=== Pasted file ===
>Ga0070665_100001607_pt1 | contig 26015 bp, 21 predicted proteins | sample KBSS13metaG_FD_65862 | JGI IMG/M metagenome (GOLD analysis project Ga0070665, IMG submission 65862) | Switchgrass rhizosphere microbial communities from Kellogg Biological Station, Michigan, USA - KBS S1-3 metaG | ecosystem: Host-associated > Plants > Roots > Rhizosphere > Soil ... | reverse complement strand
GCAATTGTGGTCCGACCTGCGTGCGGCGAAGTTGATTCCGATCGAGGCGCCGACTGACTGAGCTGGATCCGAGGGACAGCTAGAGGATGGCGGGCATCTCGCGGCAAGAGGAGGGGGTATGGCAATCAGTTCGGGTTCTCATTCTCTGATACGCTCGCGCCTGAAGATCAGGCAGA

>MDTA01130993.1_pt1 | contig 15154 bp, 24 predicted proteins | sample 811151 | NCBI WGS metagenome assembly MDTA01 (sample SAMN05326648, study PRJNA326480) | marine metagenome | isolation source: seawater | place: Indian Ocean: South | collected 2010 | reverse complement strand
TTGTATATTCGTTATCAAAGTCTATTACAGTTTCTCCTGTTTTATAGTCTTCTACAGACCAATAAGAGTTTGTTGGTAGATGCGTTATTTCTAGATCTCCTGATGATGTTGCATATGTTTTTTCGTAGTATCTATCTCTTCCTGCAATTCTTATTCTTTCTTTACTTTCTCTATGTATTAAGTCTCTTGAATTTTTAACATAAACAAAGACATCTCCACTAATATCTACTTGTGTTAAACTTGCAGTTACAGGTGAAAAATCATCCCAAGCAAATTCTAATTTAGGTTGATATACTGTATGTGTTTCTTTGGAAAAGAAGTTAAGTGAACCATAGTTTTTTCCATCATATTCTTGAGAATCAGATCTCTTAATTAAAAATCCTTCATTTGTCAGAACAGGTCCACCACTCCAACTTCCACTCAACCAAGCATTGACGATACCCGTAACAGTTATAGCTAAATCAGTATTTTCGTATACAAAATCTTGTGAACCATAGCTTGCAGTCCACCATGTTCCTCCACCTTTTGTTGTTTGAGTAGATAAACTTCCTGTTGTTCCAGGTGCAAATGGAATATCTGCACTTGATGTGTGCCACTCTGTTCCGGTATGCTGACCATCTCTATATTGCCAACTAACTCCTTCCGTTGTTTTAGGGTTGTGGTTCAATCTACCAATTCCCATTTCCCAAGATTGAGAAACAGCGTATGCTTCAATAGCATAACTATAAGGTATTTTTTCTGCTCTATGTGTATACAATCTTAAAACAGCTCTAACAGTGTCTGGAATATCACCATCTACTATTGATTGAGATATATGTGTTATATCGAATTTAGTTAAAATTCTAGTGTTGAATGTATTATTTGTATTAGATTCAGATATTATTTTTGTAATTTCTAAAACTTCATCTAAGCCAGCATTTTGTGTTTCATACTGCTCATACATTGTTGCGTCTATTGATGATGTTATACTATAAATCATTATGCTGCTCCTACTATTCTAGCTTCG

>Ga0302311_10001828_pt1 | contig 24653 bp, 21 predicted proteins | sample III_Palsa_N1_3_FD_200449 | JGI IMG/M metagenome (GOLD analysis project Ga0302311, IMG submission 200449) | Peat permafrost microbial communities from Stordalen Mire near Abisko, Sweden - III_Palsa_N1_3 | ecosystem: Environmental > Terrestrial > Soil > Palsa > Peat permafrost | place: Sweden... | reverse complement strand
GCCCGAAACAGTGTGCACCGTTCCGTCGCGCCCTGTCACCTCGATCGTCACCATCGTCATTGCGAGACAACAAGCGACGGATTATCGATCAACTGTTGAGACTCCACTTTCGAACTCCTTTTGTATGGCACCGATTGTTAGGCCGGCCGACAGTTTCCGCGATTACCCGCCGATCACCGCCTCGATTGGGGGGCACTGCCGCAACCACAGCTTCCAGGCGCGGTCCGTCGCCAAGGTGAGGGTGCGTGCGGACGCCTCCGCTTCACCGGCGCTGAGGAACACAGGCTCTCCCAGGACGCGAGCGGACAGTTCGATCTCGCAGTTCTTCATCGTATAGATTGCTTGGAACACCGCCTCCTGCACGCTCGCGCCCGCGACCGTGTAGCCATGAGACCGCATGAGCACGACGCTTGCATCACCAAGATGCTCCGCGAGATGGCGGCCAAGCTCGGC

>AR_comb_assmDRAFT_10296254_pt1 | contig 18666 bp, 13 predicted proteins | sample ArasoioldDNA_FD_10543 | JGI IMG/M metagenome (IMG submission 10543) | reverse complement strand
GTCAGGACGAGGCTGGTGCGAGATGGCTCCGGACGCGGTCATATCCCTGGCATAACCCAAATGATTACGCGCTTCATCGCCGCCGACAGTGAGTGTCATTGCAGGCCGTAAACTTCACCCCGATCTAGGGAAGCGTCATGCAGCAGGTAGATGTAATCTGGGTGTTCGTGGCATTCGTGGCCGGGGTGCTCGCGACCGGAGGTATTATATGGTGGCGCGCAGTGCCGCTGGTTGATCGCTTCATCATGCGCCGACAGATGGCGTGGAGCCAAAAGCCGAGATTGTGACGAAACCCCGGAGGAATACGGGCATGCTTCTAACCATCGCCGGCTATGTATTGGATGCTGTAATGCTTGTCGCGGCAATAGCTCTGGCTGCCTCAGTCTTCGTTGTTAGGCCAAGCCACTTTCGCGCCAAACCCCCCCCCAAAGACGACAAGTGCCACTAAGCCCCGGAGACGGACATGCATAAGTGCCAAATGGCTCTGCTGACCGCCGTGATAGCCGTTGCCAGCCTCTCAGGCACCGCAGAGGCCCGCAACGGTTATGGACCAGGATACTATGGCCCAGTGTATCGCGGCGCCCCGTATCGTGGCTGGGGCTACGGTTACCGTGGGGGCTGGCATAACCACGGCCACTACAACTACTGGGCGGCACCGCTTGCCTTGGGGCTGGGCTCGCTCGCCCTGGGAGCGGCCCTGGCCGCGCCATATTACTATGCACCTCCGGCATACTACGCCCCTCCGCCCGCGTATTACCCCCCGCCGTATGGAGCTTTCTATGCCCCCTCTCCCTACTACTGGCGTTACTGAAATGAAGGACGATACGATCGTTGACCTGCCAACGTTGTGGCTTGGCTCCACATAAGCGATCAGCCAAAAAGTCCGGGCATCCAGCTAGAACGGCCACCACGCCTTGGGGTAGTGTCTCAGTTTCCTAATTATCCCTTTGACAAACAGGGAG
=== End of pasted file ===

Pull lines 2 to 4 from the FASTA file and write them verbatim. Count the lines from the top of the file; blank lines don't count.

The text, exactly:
GCAATTGTGGTCCGACCTGCGTGCGGCGAAGTTGATTCCGATCGAGGCGCCGACTGACTGAGCTGGATCCGAGGGACAGCTAGAGGATGGCGGGCATCTCGCGGCAAGAGGAGGGGGTATGGCAATCAGTTCGGGTTCTCATTCTCTGATACGCTCGCGCCTGAAGATCAGGCAGA

>MDTA01130993.1_pt1 | contig 15154 bp, 24 predicted proteins | sample 811151 | NCBI WGS metagenome assembly MDTA01 (sample SAMN05326648, study PRJNA326480) | marine metagenome | isolation source: seawater | place: Indian Ocean: South | collected 2010 | reverse complement strand
TTGTATATTCGTTATCAAAGTCTATTACAGTTTCTCCTGTTTTATAGTCTTCTACAGACCAATAAGAGTTTGTTGGTAGATGCGTTATTTCTAGATCTCCTGATGATGTTGCATATGTTTTTTCGTAGTATCTATCTCTTCCTGCAATTCTTATTCTTTCTTTACTTTCTCTATGTATTAAGTCTCTTGAATTTTTAACATAAACAAAGACATCTCCACTAATATCTACTTGTGTTAAACTTGCAGTTACAGGTGAAAAATCATCCCAAGCAAATTCTAATTTAGGTTGATATACTGTATGTGTTTCTTTGGAAAAGAAGTTAAGTGAACCATAGTTTTTTCCATCATATTCTTGAGAATCAGATCTCTTAATTAAAAATCCTTCATTTGTCAGAACAGGTCCACCACTCCAACTTCCACTCAACCAAGCATTGACGATACCCGTAACAGTTATAGCTAAATCAGTATTTTCGTATACAAAATCTTGTGAACCATAGCTTGCAGTCCACCATGTTCCTCCACCTTTTGTTGTTTGAGTAGATAAACTTCCTGTTGTTCCAGGTGCAAATGGAATATCTGCACTTGATGTGTGCCACTCTGTTCCGGTATGCTGACCATCTCTATATTGCCAACTAACTCCTTCCGTTGTTTTAGGGTTGTGGTTCAATCTACCAATTCCCATTTCCCAAGATTGAGAAACAGCGTATGCTTCAATAGCATAACTATAAGGTATTTTTTCTGCTCTATGTGTATACAATCTTAAAACAGCTCTAACAGTGTCTGGAATATCACCATCTACTATTGATTGAGATATATGTGTTATATCGAATTTAGTTAAAATTCTAGTGTTGAATGTATTATTTGTATTAGATTCAGATATTATTTTTGTAATTTCTAAAACTTCATCTAAGCCAGCATTTTGTGTTTCATACTGCTCATACATTGTTGCGTCTATTGATGATGTTATACTATAAATCATTATGCTGCTCCTACTATTCTAGCTTCG